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Grand Teton National Parks

June 3, 1999 | From Associated Press
The National Park Service will study the effect of snowmobiles on the park system, a move that could lead to restrictions on where the noisy, smoky machines can be used. The study was prompted by a petition from environmental groups for a ban on snowmobiles in national parks. Once the review is done this fall, the Park Service will decide whether to propose new restrictions, Chip Davis, the agency's regulations program manager, said Wednesday.
Huddled on the northeastern shore of Jackson Lake, the cluster of log cabins resembles a hunting camp more than a major research center. Some of the buildings date to the 1930s, and wood stoves must be regularly stoked to keep the scientists warm. Pine cones litter the lawns. But the setting between Yellowstone and Grand Teton national parks is unmatched, according to Glenn Plumb, assistant director of the center run jointly by the University of Wyoming and the National Park Service.
December 25, 2003
For nearly three years, the Bush administration went through contortions trying to prove that snowmobiles were compatible with the winter environment in Yellowstone and Grand Teton national parks. Finally last week, a federal district judge in Washington, D.C., cut through the sham and restored a Clinton administration ban on the noisy, polluting machines. The ruling is being challenged by the Wyoming state attorney general, the Snowmobile Manufacturers Assn.
July 18, 2003 | From Associated Press
The House voted Thursday against halting the use of snowmobiles in Yellowstone and Grand Teton national parks. Snowmobile use in the parks would have been phased out by next winter under a Clinton administration plan. But the Bush administration proposed new rules allowing the vehicles to enter the parks daily but setting standards for noise and pollution and limiting them to park trails.
September 22, 2009 | Kim Murphy
A federal judge Monday restored protections for grizzly bears near Yellowstone National Park, overturning a George W. Bush administration finding that the animals had made an "amazing" and sustainable recovery. In a strongly worded order, U.S. District Judge Donald W. Molloy said that the U.S. Fish and Wildlife Service's conclusion that the bears would find adequate food and protected habitat in Wyoming, Montana and Idaho was not supported by the government's own science, and that protections put into place for the grizzlies were not enforceable.
December 18, 2003 | Julie Cart, Times Staff Writer
The attorney general of Wyoming, the International Snowmobile Manufacturers Assn. and a motorized recreation advocacy group moved Wednesday to challenge a federal court ruling that reinstated a ban on snowmobiles in Yellowstone and Grand Teton national parks. A spokesman for the Bush administration said the National Park Service is considering an appeal of the ban. Wyoming Atty. Gen. Patrick J. Crank said his office would appeal the Tuesday night ruling by U.S.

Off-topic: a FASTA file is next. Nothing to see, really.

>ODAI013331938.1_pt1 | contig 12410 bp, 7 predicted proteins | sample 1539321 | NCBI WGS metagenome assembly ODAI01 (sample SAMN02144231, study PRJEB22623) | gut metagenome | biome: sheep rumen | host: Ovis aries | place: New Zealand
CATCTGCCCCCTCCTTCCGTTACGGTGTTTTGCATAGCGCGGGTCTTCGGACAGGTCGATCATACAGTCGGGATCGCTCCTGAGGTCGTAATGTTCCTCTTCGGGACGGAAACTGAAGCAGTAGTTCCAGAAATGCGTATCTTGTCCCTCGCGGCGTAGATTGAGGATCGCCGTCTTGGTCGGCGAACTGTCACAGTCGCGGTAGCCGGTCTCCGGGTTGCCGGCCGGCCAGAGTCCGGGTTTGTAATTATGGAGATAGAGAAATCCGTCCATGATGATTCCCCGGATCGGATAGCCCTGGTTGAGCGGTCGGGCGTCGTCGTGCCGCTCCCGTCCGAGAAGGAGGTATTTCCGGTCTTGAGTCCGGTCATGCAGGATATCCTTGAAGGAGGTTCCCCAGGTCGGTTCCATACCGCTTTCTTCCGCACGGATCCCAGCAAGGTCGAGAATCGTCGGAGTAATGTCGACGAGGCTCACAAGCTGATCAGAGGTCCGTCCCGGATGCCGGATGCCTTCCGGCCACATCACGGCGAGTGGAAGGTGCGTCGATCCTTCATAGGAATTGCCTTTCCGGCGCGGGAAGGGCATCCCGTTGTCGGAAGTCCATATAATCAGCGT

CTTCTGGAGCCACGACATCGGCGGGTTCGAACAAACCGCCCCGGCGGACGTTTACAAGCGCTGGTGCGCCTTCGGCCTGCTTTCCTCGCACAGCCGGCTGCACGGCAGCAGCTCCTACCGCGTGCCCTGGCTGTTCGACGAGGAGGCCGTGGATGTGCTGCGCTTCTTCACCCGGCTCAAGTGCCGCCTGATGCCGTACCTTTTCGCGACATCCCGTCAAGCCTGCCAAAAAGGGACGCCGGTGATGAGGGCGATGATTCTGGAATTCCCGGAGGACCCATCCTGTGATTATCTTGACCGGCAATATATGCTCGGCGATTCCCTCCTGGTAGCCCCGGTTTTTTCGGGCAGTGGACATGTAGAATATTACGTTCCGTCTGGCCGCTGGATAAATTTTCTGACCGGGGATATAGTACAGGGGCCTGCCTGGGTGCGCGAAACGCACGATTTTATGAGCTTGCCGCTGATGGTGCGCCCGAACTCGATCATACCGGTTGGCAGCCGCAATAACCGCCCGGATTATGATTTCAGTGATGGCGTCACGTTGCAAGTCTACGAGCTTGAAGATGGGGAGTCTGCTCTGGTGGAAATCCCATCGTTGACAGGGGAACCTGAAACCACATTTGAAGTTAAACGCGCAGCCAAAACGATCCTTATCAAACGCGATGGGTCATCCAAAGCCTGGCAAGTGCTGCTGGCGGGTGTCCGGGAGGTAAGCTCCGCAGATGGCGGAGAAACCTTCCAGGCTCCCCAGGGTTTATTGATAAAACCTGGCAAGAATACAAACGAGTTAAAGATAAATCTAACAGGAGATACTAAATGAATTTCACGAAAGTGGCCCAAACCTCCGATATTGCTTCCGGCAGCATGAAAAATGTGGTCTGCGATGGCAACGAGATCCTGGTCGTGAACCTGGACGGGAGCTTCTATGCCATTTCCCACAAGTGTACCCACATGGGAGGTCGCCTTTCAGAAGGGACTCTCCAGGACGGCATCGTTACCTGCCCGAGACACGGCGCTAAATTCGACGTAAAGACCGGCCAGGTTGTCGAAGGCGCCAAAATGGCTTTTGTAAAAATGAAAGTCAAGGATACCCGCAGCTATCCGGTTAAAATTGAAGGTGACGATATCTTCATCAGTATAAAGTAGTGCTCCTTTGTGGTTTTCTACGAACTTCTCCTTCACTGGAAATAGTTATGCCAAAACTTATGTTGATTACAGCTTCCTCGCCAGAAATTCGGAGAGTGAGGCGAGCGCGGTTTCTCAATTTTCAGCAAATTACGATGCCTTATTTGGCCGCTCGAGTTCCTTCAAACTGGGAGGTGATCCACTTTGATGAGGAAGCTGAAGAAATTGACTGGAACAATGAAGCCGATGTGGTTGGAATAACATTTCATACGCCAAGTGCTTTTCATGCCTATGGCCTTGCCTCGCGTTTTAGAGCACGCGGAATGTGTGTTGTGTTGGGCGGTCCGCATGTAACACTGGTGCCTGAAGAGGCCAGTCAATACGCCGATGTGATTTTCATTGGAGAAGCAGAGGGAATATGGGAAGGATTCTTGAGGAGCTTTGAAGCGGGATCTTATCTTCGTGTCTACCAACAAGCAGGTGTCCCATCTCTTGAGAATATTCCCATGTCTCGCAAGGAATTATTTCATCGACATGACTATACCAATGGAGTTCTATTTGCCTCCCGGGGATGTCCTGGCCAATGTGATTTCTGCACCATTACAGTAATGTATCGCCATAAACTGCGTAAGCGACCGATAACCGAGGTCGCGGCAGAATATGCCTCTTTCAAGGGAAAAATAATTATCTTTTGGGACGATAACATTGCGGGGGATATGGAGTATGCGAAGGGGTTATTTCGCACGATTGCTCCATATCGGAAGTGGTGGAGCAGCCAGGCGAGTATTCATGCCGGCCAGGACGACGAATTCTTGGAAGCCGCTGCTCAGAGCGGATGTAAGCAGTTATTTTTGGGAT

December 4, 2002 | From Associated Press
Four environmental groups sued the Bush administration Tuesday, seeking to block changes that would allow more people to ride snowmobiles in Yellowstone and Grand Teton national parks. The lawsuit, filed in U.S. District Court, asks a federal judge to block a recent Interior Department decision that would undo a Clinton administration ban on snowmobiles in the popular Western parks by next winter. The environmental groups want the judge to keep the Clinton rule in place.
November 4, 2001 | From Associated Press
For Gibson Bailey, colder weather signals the approach of snowmobile season--and sleepless nights that come with the roaring machines. "I look at my watch at 2, 4 o'clock in the morning and wonder, 'Why?' " he said. Bailey is among those supporting late-night restrictions on snowmobiles in town. But others in this community just outside Yellowstone National Park are on the other side of the issue. Tuesday, voters will decide whether to adopt a snowmobile curfew from 11:15 p.m. to 5:45 a.m.
January 25, 2002 | From Associated Press
The National Park Service has drafted four alternatives for cutting snowmobile use in Yellowstone and Grand Teton national parks, including one that would require riders to hire guides, an internal copy obtained by a Montana newspaper shows. Two of the alternatives still would include the eventual elimination of snowmobiles within the two parks and on the John D. Rockefeller Memorial Parkway, which connects them.
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